$$5! - \binom{5}{1}4! + \binom{5}{2}3! - \binom{5}{3}2! + \binom{5}{4}1! - \binom{5}{5}0!$$

Dividing that number by $5!$ gives the desired probability.

| cite | improve this answer | |
$\endgroup$
0
$\begingroup$

There are not $2!$ ways to organize the lat two letters. There is only $1$ way. Because the second way of organizing them would be to put them in their correct envelopes, which wouldn't match up with the constraint of having exactly $3$ letters getting sent correctly.

A similar mistake was made in the second problem.

To find the number of ways no letters get put in the correct envelope, also known as finding the number of derangements, start by taking $5!$ and subtract off all the cases letter $1$ is in the correct spot, then letter $2$, letter $3$, etc. Then use the inclusion exclusion principle

| cite | improve this answer | |
$\endgroup$
  • $\begingroup$ For 2, could you give me a hint on how to find the number of ways that the remaining three envelopes can be arranged such that none of them are in the correct order? $\endgroup$ – Tim Weah Jan 15 '19 at 3:58
  • $\begingroup$ Well you have stated that there would be $3! = 6$ ways to rearrange the remaining letters, you could just list these $6$ ways and count by hand which ways would result in no letters being in the correct spot $\endgroup$ – WaveX Jan 15 '19 at 4:01
0
$\begingroup$

The strategy here follows the inclusion/exclusion principle. For each subset of the letters, we ask how many ways there are to put those letters in the correct envelopes, if we don't care what happens to the other letters. That's an easy question to answer; if it's $k$ letters we want to put in the right place, then the remaining $5-k$ letters can go in the remaining $5-k$ envelopes in $(5-k)!$ ways.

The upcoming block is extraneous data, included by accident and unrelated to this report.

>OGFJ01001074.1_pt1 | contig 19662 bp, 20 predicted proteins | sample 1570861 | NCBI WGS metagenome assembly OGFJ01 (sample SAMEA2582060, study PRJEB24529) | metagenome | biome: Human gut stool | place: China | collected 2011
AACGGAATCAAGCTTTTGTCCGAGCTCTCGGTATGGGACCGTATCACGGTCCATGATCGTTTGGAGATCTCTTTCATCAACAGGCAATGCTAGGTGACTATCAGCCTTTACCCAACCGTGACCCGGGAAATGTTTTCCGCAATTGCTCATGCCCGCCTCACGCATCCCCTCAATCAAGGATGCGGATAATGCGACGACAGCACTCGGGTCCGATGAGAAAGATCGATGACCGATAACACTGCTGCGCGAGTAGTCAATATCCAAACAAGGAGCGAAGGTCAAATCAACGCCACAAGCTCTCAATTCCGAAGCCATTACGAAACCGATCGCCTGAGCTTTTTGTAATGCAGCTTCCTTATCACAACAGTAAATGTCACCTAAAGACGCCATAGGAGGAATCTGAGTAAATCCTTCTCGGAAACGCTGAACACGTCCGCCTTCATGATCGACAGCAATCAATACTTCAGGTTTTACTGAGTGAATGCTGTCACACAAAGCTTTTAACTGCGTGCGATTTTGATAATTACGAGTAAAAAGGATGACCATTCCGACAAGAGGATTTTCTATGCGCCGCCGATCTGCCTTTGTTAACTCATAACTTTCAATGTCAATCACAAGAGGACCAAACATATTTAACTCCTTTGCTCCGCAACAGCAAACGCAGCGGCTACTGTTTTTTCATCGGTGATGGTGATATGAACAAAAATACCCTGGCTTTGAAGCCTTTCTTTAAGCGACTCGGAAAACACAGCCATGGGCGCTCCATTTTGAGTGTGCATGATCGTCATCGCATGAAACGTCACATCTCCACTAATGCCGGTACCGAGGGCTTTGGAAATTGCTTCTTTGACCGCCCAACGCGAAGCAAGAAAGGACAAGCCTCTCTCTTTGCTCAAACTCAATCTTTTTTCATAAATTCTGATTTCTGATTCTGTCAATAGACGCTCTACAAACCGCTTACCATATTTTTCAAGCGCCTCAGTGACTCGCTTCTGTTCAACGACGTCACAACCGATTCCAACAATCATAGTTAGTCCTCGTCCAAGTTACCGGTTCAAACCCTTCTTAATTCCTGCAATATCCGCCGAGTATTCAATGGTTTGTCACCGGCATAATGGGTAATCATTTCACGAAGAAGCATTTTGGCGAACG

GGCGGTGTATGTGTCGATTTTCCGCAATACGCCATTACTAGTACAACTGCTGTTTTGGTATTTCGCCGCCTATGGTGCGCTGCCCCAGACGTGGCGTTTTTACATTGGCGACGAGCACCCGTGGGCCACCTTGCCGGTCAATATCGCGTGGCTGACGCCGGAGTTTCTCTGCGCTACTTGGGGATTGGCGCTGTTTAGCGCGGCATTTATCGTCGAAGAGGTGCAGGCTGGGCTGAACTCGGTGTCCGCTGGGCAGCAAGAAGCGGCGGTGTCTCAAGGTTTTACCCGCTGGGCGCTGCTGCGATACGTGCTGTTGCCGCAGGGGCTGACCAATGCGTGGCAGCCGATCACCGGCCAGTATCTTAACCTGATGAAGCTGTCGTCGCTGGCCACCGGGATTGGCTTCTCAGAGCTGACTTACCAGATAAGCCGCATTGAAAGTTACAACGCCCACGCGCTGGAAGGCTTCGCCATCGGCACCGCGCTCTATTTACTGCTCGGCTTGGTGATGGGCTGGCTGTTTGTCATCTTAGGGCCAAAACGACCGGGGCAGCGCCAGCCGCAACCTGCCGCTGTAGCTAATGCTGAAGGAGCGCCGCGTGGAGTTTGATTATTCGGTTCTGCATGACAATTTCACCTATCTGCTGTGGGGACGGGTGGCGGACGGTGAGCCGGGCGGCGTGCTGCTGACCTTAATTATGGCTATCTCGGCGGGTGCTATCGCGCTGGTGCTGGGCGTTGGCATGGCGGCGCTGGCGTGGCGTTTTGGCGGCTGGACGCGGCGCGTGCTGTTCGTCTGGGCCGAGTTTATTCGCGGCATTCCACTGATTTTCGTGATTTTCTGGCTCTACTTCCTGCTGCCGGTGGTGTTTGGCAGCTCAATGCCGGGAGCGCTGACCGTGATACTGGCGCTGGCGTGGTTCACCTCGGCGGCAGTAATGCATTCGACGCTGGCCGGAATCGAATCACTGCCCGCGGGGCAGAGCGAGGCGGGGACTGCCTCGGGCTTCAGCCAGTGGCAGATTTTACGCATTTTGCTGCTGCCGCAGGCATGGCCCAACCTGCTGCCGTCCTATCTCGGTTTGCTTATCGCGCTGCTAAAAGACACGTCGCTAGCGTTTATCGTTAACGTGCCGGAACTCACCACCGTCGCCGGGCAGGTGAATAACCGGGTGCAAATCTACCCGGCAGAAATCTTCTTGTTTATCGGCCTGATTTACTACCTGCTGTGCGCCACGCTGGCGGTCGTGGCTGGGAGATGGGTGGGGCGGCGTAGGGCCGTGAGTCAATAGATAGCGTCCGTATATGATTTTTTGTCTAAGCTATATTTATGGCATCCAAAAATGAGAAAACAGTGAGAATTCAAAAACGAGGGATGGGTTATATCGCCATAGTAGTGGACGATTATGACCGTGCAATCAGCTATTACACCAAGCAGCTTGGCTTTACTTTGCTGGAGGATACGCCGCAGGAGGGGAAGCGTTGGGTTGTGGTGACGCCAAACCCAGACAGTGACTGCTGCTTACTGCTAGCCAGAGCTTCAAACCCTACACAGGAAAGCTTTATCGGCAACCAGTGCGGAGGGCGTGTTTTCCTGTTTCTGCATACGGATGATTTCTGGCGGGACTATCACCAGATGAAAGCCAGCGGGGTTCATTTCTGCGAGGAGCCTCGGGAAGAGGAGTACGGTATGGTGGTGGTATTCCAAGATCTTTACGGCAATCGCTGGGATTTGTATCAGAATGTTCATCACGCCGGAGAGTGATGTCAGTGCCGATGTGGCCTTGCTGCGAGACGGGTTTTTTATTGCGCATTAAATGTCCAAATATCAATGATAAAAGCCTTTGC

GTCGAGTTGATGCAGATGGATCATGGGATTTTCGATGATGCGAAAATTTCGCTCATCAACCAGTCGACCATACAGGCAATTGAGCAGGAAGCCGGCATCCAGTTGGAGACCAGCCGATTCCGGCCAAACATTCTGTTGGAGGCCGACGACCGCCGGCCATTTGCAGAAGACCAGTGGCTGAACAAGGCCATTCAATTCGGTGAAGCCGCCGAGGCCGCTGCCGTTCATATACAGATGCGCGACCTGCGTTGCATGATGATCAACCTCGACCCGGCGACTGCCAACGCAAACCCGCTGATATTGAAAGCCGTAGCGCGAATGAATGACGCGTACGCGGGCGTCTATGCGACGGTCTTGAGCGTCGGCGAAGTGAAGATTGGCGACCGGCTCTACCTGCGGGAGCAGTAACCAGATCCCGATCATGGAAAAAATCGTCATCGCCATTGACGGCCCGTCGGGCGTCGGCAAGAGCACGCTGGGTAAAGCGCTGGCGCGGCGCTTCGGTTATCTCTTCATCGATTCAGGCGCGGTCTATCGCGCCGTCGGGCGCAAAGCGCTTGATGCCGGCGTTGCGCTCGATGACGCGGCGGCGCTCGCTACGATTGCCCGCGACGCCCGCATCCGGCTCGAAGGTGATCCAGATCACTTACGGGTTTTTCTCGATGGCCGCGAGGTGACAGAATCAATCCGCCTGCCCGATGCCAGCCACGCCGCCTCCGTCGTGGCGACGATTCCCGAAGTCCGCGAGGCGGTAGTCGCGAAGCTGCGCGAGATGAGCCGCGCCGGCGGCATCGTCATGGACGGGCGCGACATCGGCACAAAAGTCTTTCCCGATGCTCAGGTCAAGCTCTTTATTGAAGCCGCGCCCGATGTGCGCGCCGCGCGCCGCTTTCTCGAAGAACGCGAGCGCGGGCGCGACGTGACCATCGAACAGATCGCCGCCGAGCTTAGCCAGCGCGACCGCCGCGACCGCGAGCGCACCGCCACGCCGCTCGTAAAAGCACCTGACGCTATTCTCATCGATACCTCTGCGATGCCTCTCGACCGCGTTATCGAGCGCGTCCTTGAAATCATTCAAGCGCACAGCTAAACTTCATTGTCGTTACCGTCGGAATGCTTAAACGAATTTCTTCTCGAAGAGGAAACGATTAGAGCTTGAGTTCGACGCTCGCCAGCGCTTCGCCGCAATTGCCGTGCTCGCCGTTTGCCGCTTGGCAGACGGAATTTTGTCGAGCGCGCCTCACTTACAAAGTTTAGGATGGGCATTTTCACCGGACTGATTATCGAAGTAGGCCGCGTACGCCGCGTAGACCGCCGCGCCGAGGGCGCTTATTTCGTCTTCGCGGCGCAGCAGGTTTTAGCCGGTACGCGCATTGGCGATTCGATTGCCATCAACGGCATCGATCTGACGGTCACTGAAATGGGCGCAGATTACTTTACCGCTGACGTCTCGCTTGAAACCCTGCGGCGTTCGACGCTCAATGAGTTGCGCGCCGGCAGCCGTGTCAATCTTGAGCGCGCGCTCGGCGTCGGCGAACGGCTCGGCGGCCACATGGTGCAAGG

So, suppose we want to put letters A and B in the correct envelopes, while the remaining letters C, D, and E go in the wrong envelopes. Well, we start with our count $(5-2)!=6$ ways to put A and B in the right places. Now, we need to subtract off the cases in which more than just those two went in the right envelopes - that's $(5-3)!=2$ ways to put A, B, and C in the right envelopes, $(5-3)!=2$ ways for ABD, and $(5-3)!=2$ ways for ABE. We're now down to zero - but we've overshot. If four letters ABCD went in the right envelopes, we subtracted that twice instead of once - so we add that $(5-4)!=1$ way back, and the same with ABCE and ABDE. Back up to 3 - and we've overshot again. In the case that all five letters are in the right place, we've added in too many copies, and we need to subtract one to get it back in balance. That drops us to the final answer of two ways. Multiply by the ten ways to choose two of the five letters to be those that we place correctly, and the answer to question (2) is $\boxed{20}$.

That's how inclusion/exclusion works - when we can cleanly count how many ways to do at least a certain number of things, we count how many ways to do exactly a certain number of things with this alternating sum over subsets that include our base. I'll leave running the details on question (3) as an exercise; it's all the same principles, just larger.

Note that this particular problem, of permutations that don't fix anything, is worked in that Wikipedia article (for any size). It's well known, as the derangement problem.

| cite | improve this answer | |
$\endgroup$

Your Answer

By clicking “Post Your Answer”, you agree to our terms of service, privacy policy and cookie policy

Not the answer you're looking for? Browse other questions tagged or ask your own question.